- Any admin which is inevitable
How to avoid unfair fees
TTV highly recommends all tenants who want to avoid paying unfair fees should do one thing – and that is don’t sign the tenancy agreement until you have read it. Once you have signed, the letting agency can legally charge you whatever fees are payable within its policy to charge.
The agency fees are likely to be listed far into the agreement and possibly in small print. This wrongly implies they are not important.
They might also be carefully worded to look vague. This can give the agent a free rein to charge for any admin task or letter once the contract is up and running.
Fair treatment from a letting agency
An honest letting agent will advertise all fees on their website and will be up front about what you are expected to pay for. They will also be quick to give you a receipt.
The biggest difference between good and bad letting agents is that the good ones give you time to read the tenancy agreement, they are happy to listen to and answer your questions about charges.
You will probably find bad letting agents start chatting to you while you are trying to read the tenancy agreement to hurry you along in case you spot something suspicious. They might even turn the heat up reminding you that the property is in demand so you need to sign quickly.
How to complain about unfair fees
Even though you have signed for the charges, under the Consumer Protection from Unfair Trading Regulations (2008) you do have the right to challenge unfair fees.
- Write, email and phone the agency, even if it’s to complain about a small charge
- Contact your landlord who might be sympathetic
- Tell the agency you will report them to the association of which they are a member (see Finding a Good Letting Agent) and do so
- Complain to the Property Ombudsman Service which is free as they can have the charges stopped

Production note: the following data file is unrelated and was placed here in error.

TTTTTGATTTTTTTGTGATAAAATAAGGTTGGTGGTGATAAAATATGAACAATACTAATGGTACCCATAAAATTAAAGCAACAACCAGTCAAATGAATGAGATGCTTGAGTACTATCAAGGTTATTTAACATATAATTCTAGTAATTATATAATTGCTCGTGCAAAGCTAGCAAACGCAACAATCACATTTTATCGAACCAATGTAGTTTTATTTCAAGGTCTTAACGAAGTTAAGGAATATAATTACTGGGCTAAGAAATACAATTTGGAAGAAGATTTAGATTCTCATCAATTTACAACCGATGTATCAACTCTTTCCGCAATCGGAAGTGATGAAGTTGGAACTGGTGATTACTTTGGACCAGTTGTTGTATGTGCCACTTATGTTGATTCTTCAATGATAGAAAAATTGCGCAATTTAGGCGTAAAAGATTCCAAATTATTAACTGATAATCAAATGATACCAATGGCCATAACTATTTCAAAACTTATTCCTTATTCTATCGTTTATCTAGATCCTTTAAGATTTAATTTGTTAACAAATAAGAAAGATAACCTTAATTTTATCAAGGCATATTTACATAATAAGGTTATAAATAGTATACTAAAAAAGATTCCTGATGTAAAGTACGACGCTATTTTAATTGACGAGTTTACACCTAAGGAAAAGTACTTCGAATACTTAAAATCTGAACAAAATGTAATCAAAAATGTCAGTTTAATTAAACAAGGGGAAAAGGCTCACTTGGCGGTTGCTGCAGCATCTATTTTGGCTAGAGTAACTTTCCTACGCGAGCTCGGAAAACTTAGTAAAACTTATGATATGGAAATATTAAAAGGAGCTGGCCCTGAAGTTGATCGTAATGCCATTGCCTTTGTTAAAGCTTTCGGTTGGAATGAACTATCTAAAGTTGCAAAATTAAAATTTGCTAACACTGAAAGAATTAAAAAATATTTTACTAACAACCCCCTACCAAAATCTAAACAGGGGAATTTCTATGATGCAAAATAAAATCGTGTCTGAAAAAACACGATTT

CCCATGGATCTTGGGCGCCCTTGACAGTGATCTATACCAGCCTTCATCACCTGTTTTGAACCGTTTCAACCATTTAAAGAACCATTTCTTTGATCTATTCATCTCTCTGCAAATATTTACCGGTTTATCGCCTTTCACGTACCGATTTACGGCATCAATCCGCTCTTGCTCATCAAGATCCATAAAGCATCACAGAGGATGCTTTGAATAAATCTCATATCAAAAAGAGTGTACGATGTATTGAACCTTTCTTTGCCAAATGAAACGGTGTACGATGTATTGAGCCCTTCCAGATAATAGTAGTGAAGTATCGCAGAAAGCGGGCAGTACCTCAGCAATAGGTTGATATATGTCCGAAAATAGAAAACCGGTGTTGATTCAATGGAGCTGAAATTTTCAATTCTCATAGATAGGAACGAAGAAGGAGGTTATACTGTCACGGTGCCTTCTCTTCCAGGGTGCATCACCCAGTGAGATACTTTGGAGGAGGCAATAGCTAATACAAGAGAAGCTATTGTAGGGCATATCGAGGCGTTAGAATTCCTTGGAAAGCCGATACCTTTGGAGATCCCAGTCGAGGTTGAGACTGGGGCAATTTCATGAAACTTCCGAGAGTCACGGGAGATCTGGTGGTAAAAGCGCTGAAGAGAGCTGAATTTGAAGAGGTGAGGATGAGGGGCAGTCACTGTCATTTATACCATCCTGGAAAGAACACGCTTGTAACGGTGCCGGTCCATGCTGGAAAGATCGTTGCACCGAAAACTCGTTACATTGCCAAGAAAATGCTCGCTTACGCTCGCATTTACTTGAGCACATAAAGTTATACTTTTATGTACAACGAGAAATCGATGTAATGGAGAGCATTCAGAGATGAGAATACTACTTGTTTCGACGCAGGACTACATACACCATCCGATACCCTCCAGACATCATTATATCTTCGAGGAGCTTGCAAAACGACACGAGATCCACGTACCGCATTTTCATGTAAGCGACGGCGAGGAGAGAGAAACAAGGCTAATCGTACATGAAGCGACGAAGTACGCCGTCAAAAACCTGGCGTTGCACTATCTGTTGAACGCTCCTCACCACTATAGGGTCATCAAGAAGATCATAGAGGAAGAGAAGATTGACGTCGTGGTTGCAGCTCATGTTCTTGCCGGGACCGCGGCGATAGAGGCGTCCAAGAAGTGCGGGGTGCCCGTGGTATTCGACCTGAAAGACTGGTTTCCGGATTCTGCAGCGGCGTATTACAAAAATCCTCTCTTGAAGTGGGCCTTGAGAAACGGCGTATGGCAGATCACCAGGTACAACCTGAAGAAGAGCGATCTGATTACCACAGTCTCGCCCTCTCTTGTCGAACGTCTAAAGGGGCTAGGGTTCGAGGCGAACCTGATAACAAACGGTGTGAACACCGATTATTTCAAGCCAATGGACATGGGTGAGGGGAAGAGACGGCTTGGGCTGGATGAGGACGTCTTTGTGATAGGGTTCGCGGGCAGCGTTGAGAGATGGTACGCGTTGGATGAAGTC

- If the charge is an obvious rip-off refuse to pay and see if the agency is prepared to insist. Eviction can be a long, costly process for agents and the courts do not look favourably upon extortionate charges
“Like tenants, we’ve seen every trick in the book, including being charged for something which the tenant was also charged for. I know one agency which was – and maybe still is – charging both the tenant and the landlord twenty quid each for a photocopied lease which is worth about four pence.”
“But I have heard of letting agents that go through all the costs with tenants and landlords and are perfectly reasonable. With those agents it’s us, the landlords picking up most of the tab.”
“I’m not sure that letting agents should be charging tenants anything except very few and unavoidable admin jobs, unless they are late with the rent. Fees for signing and form letters are just theft. “
– Stewart Campbell, Borders Landlord
- The sure way to avoid unfair charges from letting agents is to avoid letting agents who charge them. Always read the tenancy agreement and ask questions before you sign.
- Even if you have signed up to unreasonable charges you can still challenge them. In extreme cases, you can refuse to pay them but talk to the Ombudsman first.